DC-3s Still Flying Passengers and Cargo in Colombia

I imagine you have heard as often as I have the expression, “they don’t make them like they used to.” Reading about the DC-3s still flying passengers and freight to out of the way parts of Colombia reminded me of this saying. The ones mentioned in this article in the Washington Post were probably built as C-47s, the military version of the DC-3, because so many more were produced. (British and Commonwealth forces named it the “Dakota”, an acronym based on DACoTA for Douglas Aircraft Company Transport Aircraft.)

In the Washington Post article, I learned that some parts of Colombia are so inaccessible that one either has to take a river steamer to reach certain parts of the country, which can take weeks, or fly in a DC-3 over the impenetrable jungle and land on a dirt runway. Mechanics scavenge for parts and keep the engines functioning long after their projected design life. These are sturdy planes that’s for damn sure. I remember flying in one of these as a lad when very small airlines in the US like Southern and Piedmont and Republic still flew them. If you have never flown in one I can tell you that the noise from the engines is such that you can barely hear what the person next to you is saying.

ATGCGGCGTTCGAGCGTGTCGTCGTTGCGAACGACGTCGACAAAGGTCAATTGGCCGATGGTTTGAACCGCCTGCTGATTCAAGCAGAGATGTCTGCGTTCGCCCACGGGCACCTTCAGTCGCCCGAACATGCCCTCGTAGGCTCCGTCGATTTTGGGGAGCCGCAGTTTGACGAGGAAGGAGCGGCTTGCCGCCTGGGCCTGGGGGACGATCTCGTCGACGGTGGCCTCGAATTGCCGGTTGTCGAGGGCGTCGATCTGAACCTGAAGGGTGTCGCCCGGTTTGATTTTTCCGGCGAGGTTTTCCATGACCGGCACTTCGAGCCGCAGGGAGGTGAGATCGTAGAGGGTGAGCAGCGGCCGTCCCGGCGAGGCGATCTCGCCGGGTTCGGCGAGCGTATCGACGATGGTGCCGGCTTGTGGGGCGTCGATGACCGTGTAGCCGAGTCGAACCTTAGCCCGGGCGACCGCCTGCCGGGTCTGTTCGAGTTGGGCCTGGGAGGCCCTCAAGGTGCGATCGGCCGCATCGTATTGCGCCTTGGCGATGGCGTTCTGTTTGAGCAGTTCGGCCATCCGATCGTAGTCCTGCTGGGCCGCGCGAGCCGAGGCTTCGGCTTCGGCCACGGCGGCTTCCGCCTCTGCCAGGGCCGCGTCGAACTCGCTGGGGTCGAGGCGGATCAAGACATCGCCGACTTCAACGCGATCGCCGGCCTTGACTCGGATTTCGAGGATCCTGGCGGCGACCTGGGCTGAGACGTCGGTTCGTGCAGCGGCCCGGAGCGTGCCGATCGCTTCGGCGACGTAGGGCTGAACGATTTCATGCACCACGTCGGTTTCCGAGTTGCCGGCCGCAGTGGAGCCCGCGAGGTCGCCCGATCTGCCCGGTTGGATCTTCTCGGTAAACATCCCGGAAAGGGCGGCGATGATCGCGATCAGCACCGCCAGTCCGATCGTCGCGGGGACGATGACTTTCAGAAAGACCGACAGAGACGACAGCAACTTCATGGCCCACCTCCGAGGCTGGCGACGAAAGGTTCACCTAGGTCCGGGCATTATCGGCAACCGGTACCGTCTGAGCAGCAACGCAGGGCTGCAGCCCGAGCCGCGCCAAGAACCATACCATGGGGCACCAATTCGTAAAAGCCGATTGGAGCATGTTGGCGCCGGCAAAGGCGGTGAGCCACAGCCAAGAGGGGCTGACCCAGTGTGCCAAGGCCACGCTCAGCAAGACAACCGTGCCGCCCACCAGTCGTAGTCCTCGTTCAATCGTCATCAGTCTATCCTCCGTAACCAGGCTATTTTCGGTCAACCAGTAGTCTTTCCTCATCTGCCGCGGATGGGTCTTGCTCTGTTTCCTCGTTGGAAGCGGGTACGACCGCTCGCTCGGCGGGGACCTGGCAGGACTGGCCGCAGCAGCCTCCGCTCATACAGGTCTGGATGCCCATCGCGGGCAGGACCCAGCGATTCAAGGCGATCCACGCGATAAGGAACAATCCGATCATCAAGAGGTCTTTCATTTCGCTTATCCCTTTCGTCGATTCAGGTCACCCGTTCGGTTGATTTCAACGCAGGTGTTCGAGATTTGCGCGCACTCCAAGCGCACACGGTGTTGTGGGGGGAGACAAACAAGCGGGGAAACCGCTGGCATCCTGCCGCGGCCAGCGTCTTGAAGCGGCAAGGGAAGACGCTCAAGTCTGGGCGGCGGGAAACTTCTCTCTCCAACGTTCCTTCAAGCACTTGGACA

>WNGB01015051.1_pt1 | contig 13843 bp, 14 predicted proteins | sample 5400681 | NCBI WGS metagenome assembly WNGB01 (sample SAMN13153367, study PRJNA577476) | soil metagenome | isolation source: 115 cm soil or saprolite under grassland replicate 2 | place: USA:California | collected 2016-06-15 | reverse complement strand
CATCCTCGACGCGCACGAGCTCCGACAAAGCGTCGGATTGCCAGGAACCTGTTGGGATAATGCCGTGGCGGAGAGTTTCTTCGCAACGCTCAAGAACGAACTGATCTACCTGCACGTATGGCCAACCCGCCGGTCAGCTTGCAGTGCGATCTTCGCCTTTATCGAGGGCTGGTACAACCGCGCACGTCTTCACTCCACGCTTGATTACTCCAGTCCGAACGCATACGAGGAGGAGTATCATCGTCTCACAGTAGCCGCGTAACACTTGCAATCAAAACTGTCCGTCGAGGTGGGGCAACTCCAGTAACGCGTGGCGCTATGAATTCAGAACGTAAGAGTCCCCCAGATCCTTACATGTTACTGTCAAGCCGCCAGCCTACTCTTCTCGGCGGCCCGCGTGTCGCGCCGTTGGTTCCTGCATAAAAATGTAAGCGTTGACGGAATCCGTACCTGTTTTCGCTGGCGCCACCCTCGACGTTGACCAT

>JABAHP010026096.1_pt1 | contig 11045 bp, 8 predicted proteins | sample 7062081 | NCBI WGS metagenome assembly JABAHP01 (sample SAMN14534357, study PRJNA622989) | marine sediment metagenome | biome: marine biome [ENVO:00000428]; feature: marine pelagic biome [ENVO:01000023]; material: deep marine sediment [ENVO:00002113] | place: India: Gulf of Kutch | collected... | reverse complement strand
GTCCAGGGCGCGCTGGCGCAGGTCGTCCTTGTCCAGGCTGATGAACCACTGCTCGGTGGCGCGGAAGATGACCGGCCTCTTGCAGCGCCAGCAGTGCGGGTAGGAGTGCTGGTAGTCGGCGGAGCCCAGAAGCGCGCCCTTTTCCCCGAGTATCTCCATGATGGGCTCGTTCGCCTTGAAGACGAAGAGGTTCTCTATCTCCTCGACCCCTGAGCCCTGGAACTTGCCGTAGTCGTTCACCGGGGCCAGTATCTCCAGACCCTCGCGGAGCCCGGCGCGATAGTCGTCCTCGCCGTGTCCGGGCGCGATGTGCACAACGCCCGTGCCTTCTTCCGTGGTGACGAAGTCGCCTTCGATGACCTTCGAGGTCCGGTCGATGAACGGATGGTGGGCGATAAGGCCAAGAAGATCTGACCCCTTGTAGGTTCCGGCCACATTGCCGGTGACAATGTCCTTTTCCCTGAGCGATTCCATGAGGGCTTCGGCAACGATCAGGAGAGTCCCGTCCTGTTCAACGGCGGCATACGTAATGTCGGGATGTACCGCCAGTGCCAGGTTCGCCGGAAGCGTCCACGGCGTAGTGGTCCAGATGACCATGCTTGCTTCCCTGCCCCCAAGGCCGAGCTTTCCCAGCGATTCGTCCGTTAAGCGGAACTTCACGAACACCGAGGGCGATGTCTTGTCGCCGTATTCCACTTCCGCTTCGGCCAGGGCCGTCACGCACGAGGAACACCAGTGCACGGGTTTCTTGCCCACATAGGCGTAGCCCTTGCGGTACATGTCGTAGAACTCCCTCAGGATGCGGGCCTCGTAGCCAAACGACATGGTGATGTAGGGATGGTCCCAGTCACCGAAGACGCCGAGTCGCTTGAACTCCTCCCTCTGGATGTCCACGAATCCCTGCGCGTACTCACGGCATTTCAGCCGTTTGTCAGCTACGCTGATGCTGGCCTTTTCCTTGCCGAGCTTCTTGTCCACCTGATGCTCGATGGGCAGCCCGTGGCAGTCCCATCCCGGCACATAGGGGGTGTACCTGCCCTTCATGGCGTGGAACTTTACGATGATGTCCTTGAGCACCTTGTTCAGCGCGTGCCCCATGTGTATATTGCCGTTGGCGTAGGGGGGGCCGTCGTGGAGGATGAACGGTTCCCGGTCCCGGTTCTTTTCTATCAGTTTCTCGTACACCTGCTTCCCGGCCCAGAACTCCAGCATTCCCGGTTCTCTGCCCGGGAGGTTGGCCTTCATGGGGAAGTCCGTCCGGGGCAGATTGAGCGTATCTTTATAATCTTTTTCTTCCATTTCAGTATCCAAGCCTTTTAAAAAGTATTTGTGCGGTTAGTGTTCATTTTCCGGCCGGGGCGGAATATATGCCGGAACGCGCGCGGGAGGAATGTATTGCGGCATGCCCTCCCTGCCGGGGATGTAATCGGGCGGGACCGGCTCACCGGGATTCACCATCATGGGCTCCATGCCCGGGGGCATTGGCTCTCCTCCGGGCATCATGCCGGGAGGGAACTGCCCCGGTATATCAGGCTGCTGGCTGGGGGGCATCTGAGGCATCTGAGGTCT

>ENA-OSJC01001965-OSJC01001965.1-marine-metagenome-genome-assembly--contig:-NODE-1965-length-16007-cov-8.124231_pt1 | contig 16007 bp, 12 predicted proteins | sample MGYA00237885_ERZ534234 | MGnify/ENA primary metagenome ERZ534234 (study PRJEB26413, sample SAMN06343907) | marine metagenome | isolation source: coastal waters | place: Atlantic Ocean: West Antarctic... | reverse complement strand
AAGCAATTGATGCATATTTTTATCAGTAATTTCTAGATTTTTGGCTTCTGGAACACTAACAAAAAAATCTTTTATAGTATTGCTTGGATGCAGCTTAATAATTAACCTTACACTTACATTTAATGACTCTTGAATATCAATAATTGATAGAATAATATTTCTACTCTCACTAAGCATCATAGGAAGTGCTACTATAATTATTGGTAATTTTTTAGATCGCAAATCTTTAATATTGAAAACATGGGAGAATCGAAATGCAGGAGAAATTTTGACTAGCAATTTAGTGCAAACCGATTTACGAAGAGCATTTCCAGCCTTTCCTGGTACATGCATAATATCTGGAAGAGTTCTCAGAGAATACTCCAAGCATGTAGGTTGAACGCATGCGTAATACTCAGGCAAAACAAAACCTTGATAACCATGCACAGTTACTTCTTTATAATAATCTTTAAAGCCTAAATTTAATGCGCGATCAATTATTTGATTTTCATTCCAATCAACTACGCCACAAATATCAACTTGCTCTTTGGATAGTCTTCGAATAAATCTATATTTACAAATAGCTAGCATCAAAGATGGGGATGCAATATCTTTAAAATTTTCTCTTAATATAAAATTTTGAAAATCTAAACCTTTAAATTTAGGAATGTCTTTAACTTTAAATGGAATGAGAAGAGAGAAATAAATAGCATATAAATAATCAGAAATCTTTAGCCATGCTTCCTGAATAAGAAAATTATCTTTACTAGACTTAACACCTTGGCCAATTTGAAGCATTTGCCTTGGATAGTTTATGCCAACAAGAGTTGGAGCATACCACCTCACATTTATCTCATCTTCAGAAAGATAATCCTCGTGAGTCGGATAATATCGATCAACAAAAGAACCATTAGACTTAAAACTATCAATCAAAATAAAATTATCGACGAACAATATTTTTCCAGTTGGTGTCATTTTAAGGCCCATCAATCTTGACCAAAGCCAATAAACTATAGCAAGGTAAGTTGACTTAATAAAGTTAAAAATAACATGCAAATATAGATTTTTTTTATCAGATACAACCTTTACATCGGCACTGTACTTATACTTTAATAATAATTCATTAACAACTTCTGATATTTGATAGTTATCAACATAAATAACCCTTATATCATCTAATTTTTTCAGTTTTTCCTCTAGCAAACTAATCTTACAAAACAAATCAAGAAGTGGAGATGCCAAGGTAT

If you want to hear what a DC-3 sounds like when it starts its engine, I’ve included a cool video below.

[Source: Washington Post.]

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Charles McCain

Charles McCain is a Washington DC based freelance journalist and novelist. He is the author of "An Honorable German," a World War Two naval epic. You can read more of his work on his website: http://charlesmccain.com/

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